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David Darling's Newsletter #21


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May 25, 2004


Contents

1. Meanderings
2. Views from Mars, part 2
3. Bookends


1. Meanderings

Aside from my "newsflash" newsletter (#20) about the discovery of methane on Mars sent out last month, it's been quite a while since I was last in touch. Sorry about that, but I have a good excuse. I was rushing to meet the editorial deadline for my book on Teleportation, which will be in the bookstores in a few months time. This is a fascinating subject about which I want to chat with you more about in the coming weeks.

Following on from the last full issue (#19) on "Higher Dimensions," Roy Dutton wrote from Devon in England to point out that time is often taken to be the fourth dimension, so that we should regard the next higher dimension of space as the fifth dimension. This is a good point. To a physicist, used to talking about the four-dimensional space-time continuum, time really is the fourth dimension after the three of everyday space. Mathematicians tend to deal more in space dimensions alone and so are used to thinking in terms of four-dimensional cubes, spheres, and so on.

Also thanks to Michael Billnitzer of Perrysburg, Ohio, who got in touch to remind me that it was he who'd had one of the ideas I mentioned in #19. He'd called in while I was on the Coast-to-Coast AM radio show with George Noory (which, for those not familiar with it, runs through the middle of night in the U.S. and discusses all sorts of weird and wonderful subjects). Michael was wondering if the alleged shape-shifting that some UFOs are said to undergo could be due to rotation in the fourth dimension. I'm a bit of skeptic when it comes to UFOs but I thought it was a nifty idea.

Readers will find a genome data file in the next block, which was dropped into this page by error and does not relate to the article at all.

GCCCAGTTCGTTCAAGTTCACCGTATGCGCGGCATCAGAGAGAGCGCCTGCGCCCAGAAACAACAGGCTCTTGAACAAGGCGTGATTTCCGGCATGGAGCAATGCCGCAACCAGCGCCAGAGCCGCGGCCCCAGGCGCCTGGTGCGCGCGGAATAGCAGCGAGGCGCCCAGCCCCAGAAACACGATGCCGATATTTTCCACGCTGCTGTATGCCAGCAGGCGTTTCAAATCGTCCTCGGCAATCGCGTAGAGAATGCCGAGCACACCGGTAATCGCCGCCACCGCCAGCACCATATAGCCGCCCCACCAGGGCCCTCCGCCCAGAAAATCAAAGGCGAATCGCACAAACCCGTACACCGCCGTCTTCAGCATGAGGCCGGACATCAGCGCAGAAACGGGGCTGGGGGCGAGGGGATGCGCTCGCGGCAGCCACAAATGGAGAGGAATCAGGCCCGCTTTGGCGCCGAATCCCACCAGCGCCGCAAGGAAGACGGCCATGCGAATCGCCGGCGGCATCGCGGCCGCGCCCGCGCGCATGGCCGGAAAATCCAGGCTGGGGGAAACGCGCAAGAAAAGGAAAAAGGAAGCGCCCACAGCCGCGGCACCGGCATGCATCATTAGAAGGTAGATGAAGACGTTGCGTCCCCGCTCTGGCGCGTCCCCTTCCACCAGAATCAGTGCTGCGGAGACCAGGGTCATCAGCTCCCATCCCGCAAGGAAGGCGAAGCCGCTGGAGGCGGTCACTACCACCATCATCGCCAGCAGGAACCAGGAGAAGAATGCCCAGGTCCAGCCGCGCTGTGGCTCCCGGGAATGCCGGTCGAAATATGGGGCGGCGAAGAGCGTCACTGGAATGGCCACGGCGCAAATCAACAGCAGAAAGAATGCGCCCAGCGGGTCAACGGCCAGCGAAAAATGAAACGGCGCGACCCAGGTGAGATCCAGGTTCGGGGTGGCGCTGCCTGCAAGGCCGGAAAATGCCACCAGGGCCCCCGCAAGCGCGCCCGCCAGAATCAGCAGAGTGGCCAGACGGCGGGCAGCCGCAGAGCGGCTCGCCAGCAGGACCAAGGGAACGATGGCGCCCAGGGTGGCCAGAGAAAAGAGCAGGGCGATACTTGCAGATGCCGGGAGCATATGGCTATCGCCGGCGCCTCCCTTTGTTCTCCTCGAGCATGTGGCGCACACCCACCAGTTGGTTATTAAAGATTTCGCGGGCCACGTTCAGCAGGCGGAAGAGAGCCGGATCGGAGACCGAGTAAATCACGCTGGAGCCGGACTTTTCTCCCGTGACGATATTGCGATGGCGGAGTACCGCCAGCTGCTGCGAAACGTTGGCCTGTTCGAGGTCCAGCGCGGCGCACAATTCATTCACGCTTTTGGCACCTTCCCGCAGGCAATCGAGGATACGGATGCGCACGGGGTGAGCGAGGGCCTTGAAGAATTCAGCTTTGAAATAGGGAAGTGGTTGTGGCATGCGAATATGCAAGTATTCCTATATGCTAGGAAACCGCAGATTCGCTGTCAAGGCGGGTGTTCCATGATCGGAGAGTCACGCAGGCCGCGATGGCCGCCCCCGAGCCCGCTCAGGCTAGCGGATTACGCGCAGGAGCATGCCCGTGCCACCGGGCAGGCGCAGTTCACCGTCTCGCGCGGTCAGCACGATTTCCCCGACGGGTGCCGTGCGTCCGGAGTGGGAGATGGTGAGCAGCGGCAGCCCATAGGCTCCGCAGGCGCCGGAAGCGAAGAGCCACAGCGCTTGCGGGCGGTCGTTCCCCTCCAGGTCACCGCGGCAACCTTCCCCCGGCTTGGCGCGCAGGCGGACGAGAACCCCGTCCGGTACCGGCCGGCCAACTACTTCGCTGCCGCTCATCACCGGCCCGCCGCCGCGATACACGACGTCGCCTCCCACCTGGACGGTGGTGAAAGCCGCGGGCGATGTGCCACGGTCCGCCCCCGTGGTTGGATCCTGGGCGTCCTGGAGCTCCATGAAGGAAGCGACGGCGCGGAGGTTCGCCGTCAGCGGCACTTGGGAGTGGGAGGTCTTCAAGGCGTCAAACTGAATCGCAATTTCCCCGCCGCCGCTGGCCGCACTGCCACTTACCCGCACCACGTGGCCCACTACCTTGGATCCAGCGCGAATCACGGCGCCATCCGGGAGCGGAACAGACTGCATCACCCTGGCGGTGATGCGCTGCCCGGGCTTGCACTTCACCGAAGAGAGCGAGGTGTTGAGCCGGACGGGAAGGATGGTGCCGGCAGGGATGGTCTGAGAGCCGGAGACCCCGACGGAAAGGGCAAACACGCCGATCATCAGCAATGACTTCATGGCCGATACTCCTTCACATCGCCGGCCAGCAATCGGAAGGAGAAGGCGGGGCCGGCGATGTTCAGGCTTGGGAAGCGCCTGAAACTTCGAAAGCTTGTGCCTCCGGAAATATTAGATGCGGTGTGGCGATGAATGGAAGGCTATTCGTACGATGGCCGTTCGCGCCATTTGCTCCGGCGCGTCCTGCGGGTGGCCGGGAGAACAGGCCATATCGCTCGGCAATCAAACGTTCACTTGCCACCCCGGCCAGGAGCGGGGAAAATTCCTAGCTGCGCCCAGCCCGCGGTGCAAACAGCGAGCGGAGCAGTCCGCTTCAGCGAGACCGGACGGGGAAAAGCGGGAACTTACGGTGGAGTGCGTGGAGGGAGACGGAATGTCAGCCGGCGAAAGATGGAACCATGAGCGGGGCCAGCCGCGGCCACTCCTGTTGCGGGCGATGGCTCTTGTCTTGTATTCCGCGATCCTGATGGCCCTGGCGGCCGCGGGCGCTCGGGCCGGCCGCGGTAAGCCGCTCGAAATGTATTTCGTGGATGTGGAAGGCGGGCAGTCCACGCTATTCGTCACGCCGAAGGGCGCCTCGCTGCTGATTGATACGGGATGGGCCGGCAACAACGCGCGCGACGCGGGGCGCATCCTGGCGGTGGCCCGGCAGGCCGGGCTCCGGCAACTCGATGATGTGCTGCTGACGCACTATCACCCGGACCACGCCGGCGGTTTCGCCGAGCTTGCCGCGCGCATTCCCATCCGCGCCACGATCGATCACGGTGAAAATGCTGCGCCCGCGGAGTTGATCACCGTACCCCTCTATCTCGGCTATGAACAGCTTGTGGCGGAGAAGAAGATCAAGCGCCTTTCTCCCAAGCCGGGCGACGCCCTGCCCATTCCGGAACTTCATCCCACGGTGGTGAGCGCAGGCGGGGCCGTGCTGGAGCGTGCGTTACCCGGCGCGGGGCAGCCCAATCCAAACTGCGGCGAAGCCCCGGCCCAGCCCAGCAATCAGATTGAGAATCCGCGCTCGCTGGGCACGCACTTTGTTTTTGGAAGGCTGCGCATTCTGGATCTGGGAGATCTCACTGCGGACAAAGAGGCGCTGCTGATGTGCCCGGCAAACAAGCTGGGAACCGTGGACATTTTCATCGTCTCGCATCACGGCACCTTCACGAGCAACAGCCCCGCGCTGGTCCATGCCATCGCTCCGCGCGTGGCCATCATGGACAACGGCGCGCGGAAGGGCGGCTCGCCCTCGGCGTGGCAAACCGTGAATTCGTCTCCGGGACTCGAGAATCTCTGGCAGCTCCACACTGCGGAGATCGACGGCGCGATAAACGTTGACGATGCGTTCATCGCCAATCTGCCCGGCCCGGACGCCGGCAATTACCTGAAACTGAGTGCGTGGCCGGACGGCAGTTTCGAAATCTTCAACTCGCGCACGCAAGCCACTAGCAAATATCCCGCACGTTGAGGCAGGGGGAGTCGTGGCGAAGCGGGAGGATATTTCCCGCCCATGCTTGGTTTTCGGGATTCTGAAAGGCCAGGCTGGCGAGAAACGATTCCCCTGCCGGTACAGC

In my Meanderings in Issue 19, I mentioned that of the following — having my name in lights on Broadway, encountering a giant crab on the south coast of England, meeting a Vulcan in Yellowstone Park, and being abducted by aliens — only one hadn't actually happened to me. The truth, as they say, is out there. I have had my name in lights on Broadway, but the Broadway in question was in downtown Portland, Oregon, where I was lecturing several years ago at the Schnitzer Concert Hall. I have encountered a giant crab on the south coast of England but I want to tell you about this in its proper place when I do an issue on cryptozoology. I have met a Vulcan in Yellowstone Park. Jill and I were staying at the Mammoth Hot Springs Hotel and in the morning decided to clear out our sinuses with a walk up to the sulfery springs themselves. Who should be there but Leonard Nimoy in full traditional Vulcan regalia filming for the first Star Trek movie! So, not only have I met a Vulcan but I know what his planet looks and smells like! I haven't, however, yet been abducted by aliens, unless it happened in my sleep or they erased my memory.

Finally, John Kirkley in commenting on my Mars methane newsflash, wondered what the impact might be of "unequivocally finding Martian life on the collective consciousness of we humans." Would it be something akin to the Copernican revolution, he mused, or more of a flash in the pan? We already know the answer, in a sense, from the reaction ) to the (overly optimistic, as it turned out) 1996 "announcement" of the discovery of Martian fossils. Worldwide headlines, Presidential mention, lots of excitement — for about a week! I think, as a race, we'd get used to Martian microbes quite quickly. Of course, it would transform astrobiology and energize our efforts to send more probes to Mars followed by a crewed mission. But we'd assimilate it without too much fuss. What would change everything would be the discovery of intelligent life, especially superior intelligent life, in the universe. I don't think we'd ever be the same again after that.

I hope you'll visit my "Worlds" website from time to time, or simply drop me a line to let me know how things are going. I may not always reply the same day, but I usually reply eventually!


2. Views from Mars, part 2

What a few months these have been on and around Mars, with both the Mars Exploration Rovers — Spirit and Opportunity — sending back bucket loads of pictures and data from the surface, and Mars Express returning some awesome pictures from orbit having hardly yet got into its scientific stride. And what a pity Beagle 2 couldn't make it a quartet of successes — particularly following the methane discovery, which Beagle would have been ideally suited to verify and further investigate.